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OHR Releases Comprehensive Bullying Prevention Toolkit for Schools

Thursday, May 14, 2015
Provides necessary materials for school officials to facilitate bullying prevention trainings

FOR IMMEDIATE RELEASE: Thursday, May 14, 2015

CONTACT: Elliot Imse, Director of Policy and Communications – 202.481.3773; [email protected]

(WASHINGTON, D.C.) – The District of Columbia Office of Human Rights (OHR) Citywide Bullying Prevention Program today released a comprehensive toolkit to assist District schools in training teachers and staff on bullying prevention and interventions. The toolkit – created in partnership with the youth research center Child Trends – provides presentation slides, scenarios and self-assessments for schools to use in ensuring staff are prepared to prevent and properly respond to incidents of bullying. Its release is part of a larger OHR effort to assist District schools and youth-serving agencies in implementing bullying prevention policies required under the Youth Bullying Prevention Act of 2012 (YBPA).

“Our Citywide Bullying Prevention Program worked with District schools and government agencies to develop research-based bullying prevention policies that positively impact the lives of District youth, and now we must work together to ensure they are effectively implemented,” said OHR Director Mónica Palacio. “The administrator, teacher and staff trainings that result from this toolkit will play an important role in that implementation, and in Mayor Bowser’s goal of reducing bullying and ensuring all youth can be safe inside and outside of the classroom.”

OHR will conduct an interactive training using the toolkit at the DC Public Schools’ School Climate Academy this summer, the Washington Teachers Union Leadership Institute in June, and will also offer it to charter schools in the coming months.  Educational institutions and agencies can conduct their own training by designating an in-house facilitator who uses the toolkit to prepare and ensure all necessary areas are covered. Topics include: (1) understanding the YBPA and its requirements; (2) defining what is and what is not bullying; (3) best practices in bullying situations; and (4) recognizing the role of school climate in bullying prevention. Also provided is a tool for schools to assess their current capacity for addressing school climate issues.

The Bullying Prevention and Intervention in DC Educational Institutions training toolkit is available for download at no-cost at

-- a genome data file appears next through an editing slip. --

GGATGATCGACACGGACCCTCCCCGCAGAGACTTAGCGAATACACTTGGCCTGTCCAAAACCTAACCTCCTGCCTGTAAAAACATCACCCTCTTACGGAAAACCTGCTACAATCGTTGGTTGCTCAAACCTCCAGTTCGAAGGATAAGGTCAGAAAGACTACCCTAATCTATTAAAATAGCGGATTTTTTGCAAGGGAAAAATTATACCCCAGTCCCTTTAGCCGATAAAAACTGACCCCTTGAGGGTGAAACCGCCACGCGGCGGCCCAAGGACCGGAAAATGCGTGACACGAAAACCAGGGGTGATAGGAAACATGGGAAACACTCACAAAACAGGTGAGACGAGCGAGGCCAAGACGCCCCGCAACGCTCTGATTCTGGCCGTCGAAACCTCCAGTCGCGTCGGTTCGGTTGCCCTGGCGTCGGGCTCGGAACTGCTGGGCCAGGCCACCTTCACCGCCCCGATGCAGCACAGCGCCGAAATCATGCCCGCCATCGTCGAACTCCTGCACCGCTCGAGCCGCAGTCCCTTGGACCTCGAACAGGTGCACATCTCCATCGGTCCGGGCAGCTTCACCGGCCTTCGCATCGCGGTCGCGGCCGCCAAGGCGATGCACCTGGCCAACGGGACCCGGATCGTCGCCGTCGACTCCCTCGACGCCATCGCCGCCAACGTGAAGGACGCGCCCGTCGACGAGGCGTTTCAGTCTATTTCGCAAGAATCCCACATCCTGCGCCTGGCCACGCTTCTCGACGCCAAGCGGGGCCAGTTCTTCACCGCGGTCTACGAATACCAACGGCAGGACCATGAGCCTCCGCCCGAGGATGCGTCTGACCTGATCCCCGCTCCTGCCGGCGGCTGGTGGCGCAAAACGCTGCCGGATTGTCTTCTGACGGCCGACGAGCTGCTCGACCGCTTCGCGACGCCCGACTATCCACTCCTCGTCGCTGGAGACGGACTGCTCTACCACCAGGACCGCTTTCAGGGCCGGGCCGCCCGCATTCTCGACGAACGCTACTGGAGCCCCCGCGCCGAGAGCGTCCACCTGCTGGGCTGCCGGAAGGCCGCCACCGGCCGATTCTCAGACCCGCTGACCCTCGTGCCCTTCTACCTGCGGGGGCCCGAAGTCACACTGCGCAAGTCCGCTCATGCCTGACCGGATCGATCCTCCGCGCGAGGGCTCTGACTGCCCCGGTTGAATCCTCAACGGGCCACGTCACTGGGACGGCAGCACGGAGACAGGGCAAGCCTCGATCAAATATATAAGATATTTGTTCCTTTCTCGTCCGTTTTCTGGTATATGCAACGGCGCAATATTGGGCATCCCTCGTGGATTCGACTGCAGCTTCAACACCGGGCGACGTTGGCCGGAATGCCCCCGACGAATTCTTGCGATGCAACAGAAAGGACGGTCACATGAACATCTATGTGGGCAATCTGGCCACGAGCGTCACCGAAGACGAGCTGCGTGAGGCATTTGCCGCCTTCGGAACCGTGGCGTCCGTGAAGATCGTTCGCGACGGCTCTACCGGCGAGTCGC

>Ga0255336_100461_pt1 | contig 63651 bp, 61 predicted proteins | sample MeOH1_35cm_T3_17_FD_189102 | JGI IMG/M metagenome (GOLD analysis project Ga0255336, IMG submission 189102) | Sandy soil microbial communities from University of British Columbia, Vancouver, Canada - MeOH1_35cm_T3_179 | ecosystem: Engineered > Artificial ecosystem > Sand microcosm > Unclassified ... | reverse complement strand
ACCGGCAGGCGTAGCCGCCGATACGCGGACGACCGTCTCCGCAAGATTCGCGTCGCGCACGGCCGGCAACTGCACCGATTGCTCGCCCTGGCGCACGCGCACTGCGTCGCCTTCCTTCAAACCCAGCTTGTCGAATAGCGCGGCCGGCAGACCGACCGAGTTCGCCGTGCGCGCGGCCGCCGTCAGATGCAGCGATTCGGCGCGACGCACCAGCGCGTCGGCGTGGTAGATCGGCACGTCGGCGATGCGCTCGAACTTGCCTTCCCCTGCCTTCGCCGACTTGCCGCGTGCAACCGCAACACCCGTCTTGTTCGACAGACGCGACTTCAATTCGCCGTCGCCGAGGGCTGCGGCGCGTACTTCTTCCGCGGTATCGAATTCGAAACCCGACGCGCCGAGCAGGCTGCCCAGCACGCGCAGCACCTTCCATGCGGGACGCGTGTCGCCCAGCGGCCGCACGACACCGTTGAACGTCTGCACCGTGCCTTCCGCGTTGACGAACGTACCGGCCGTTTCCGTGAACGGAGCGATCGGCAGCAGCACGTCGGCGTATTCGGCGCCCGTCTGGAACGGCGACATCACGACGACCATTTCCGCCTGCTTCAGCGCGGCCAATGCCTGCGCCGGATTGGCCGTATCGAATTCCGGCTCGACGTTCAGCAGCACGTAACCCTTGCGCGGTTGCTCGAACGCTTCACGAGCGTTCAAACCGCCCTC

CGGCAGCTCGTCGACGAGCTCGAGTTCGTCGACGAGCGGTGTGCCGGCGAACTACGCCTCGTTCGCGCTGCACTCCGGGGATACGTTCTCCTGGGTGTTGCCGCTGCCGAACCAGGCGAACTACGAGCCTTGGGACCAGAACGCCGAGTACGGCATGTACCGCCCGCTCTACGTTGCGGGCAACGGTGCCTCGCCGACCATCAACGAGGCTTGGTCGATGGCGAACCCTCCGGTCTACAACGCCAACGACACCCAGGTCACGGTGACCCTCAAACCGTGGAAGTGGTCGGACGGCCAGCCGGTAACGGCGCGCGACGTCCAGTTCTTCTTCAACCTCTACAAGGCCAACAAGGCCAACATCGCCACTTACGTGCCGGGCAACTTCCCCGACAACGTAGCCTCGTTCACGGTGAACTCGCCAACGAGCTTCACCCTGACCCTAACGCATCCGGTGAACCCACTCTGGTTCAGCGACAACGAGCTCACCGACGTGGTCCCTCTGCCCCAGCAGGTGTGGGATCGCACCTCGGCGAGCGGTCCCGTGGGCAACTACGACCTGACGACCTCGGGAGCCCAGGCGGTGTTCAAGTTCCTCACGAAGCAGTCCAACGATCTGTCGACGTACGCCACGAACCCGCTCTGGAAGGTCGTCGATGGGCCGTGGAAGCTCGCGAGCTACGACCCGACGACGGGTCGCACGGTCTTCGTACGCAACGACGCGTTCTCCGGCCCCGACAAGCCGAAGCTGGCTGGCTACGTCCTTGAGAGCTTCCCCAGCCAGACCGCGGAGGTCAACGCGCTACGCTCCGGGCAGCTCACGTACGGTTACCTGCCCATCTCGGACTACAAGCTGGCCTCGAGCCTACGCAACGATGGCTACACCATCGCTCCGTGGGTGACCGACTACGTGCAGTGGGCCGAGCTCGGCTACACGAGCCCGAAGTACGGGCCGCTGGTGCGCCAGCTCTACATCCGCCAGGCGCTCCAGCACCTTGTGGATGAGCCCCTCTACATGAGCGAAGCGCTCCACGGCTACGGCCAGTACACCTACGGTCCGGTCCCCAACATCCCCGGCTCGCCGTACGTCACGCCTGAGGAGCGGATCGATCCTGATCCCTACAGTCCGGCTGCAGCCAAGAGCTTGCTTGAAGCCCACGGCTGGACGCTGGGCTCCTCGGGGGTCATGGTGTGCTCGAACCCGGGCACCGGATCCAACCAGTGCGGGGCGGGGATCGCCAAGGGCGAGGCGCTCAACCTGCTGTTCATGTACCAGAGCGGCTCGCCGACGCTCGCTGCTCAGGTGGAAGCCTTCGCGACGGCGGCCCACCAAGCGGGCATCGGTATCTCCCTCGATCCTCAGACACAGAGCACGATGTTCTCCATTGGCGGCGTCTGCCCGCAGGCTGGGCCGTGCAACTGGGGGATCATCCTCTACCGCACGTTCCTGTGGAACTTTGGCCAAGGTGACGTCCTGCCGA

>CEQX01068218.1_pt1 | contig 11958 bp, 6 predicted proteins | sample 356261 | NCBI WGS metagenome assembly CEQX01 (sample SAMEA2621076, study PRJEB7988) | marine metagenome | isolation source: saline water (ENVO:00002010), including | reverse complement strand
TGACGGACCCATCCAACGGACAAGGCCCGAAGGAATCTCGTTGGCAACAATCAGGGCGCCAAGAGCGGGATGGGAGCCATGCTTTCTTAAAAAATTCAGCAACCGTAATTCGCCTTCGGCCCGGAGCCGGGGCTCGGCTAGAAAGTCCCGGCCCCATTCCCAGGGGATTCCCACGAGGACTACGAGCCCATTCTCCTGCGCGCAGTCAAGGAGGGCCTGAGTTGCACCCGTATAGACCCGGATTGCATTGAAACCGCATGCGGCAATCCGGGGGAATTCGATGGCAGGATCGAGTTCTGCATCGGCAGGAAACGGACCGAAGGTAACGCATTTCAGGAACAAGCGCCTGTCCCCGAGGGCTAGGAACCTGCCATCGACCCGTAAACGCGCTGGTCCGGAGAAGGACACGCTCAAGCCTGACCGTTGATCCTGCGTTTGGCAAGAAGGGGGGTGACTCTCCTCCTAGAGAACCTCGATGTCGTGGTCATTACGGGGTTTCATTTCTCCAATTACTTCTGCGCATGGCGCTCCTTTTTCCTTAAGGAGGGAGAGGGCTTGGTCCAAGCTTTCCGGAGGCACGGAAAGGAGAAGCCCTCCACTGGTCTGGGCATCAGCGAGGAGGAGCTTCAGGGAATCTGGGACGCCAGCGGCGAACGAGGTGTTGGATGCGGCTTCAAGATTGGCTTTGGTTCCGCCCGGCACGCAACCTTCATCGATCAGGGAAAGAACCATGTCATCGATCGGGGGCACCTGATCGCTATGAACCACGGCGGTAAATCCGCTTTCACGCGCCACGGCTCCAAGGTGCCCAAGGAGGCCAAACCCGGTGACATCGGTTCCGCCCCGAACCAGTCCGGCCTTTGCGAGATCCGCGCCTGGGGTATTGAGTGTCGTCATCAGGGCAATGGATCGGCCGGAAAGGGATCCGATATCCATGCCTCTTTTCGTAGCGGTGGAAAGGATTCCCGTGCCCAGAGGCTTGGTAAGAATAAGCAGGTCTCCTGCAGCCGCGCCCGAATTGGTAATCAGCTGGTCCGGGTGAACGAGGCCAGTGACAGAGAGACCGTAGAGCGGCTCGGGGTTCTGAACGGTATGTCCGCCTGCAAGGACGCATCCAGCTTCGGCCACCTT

About the Citywide Bullying Prevention Program at the Office of Human Rights

The Citywide Youth Bullying Prevention Program – created in June 2013 – aims to reduce incidents of bullying across the District by emphasizing prevention and proper procedures for responding when incidents occur. The program works with youth-serving government agencies, District schools and youth-serving government grantees to ensure bullying prevention policies are adopted and implemented in ways consistent with the best practices adopted by the Youth Bullying Prevention Task Force. The best practices are demonstrated in the Task Force’s District-wide Model Bullying Prevention Policy, released in January of 2013.

About the District of Columbia Office of Human Rights

The District of Columbia Office of Human Rights (OHR) was established to eradicate discrimination, increase equal opportunity and protect human rights for persons who live in or visit the District of Columbia. The agency enforces local and federal human rights laws, including the DC Human Rights Act, by providing a legal process to those who believe they have been discriminated against. OHR also proactively enforces human rights in the District through Director’s Inquiries, which allow it to identify and investigate practices and policies that may be discriminatory.

About Child Trends

Child Trends is a nonprofit, nonpartisan research center that studies children at all stages of development. Its mission is to improve the lives and prospects of children and youth by conducting high-quality research and sharing the resulting knowledge with practitioners and policymakers. Child Trends has more than 120 employees and annual revenue of about $14 million.